From a first look from the Victorian era through the 1950s, see how this natural wonder that’s shared by California and Nevada has greeted visitors over the years.
A look at Lake Tahoe from 1883
From Beauties of California by Norman W Griswold (1883)
This beautiful lake (named after an Indian chief, “Tahoe,” and signifying “Big Water”) is noted for its great depth (reaching about 3,000 feet), crystal clearness, grand mountainous surroundings, and abundance of mountain trout, which can be seen at a depth of 80 feet below its surface.
The high mountains, from 2,000 to 5,000 feet surrounding the lake, are beautifully reflected in its mirror surface. The beauty of a sunrise reflected in the lake, oft-repeated by moving down the slope as the sun appears above the mountain peaks, is beyond description.
Tourists describe the golden sunsets upon Tahoe as remarkable for great beauty and variety of colors — and this being perfectly reflected in the lake is a magnificent sight distant line about 500 to 1,000 feet from shore; the water is emerald green, then dark blue.
Starting from the beautiful village of Glenwood in the pleasure steamer “Gov. Stanford” for a trip around the head of the lake, the first object of interest is Cave Rock, 400 feet in height.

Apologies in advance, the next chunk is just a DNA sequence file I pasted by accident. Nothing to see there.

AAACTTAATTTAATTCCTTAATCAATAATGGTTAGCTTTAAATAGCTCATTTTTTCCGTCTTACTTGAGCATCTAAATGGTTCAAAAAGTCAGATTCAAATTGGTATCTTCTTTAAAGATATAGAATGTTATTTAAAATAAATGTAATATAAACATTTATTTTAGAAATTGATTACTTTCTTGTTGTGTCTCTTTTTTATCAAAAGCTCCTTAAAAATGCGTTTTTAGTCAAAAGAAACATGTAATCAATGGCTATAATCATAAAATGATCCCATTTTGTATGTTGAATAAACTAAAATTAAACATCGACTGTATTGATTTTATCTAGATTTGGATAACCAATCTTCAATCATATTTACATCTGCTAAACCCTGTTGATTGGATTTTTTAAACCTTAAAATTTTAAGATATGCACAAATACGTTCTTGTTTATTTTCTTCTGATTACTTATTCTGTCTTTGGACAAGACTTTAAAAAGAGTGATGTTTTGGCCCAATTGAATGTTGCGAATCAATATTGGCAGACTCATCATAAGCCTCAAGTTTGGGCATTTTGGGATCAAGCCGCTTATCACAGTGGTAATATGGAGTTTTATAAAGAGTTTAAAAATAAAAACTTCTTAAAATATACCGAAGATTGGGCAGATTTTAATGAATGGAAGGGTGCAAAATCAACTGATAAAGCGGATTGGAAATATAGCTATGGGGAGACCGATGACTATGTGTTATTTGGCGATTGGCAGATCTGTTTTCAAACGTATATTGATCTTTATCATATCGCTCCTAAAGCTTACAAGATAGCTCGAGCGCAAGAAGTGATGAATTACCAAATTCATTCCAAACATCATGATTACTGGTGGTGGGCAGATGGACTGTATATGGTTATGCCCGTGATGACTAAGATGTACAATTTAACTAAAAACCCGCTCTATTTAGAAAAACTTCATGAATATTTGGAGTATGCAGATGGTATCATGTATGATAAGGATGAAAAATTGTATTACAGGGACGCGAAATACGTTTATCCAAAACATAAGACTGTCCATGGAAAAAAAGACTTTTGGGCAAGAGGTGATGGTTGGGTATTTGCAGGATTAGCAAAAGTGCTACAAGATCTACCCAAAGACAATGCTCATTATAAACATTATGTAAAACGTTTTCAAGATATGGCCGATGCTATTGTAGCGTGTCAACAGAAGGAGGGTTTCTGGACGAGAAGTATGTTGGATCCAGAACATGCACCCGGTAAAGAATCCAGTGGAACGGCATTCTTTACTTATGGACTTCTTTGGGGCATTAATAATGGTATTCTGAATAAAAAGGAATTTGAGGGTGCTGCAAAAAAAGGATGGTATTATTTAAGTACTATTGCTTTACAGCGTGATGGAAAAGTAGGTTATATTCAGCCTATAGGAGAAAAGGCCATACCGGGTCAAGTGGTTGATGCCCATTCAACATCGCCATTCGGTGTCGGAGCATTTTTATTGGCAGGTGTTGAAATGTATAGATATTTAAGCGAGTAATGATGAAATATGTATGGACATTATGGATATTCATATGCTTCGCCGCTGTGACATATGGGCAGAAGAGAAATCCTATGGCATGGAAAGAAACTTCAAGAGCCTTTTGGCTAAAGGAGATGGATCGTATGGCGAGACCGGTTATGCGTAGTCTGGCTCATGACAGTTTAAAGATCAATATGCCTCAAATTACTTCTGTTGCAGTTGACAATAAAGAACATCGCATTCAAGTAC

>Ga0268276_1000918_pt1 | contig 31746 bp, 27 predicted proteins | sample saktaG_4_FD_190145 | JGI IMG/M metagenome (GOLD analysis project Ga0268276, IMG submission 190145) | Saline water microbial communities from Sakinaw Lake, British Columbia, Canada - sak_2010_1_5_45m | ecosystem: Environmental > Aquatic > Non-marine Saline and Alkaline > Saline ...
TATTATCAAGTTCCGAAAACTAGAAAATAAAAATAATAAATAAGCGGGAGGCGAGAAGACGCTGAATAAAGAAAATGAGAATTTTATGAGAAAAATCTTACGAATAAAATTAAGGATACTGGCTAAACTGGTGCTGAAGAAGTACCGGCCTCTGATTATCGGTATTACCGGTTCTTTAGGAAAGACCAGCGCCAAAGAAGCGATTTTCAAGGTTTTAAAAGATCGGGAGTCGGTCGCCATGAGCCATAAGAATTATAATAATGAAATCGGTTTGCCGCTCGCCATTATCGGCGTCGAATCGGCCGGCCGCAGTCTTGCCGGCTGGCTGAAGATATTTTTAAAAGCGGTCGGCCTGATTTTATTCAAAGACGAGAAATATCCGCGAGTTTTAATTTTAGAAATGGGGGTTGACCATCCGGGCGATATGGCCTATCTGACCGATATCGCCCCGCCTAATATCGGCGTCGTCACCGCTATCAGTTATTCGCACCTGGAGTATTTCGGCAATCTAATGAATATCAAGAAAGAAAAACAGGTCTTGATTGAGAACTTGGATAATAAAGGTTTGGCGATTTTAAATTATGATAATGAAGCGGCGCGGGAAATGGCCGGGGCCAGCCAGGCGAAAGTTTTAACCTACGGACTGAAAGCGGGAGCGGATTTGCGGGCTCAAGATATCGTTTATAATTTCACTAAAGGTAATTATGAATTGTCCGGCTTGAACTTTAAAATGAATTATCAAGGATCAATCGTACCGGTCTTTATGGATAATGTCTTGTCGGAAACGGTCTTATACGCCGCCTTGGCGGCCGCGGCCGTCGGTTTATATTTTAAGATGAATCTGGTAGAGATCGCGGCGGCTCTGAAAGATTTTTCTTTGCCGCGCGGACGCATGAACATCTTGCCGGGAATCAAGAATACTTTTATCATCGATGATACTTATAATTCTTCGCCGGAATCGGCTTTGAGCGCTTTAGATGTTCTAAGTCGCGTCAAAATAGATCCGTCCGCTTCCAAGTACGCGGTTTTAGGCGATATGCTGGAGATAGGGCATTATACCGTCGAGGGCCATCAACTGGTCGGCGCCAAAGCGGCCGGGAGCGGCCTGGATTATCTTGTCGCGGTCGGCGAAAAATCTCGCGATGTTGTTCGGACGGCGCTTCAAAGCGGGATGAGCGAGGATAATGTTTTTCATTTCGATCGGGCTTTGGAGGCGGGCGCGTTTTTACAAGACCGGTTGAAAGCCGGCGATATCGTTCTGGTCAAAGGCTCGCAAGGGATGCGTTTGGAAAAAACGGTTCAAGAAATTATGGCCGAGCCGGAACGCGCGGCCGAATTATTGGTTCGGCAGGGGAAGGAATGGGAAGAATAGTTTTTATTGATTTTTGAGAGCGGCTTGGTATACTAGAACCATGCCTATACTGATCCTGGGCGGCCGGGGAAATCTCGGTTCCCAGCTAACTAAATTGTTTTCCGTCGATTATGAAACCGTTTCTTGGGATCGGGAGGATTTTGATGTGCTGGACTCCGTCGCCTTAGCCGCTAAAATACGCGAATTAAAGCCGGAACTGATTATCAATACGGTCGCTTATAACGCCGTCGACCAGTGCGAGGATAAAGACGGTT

After passing this rock and looking back, it resembles the Great South Dome of the Yosemite, split in two; and the cavern, 30 feet in length, is seen 100 feet above the ground. This trip gives the tourist a great variety of views and is a charming pastime.
The invalid will find Lake Tahoe a health-giving resort. The clear atmosphere, grand mountain scenery, and ever-changing sunsets give life, hope and health to the weary pilgrim, and encouragement to take a new lease of life.
To reach this lake, take Central Pacific R. R. to Truckee (distance 271 miles; fare $14.00), then stage to Tahoe (14 miles; fare $2.50).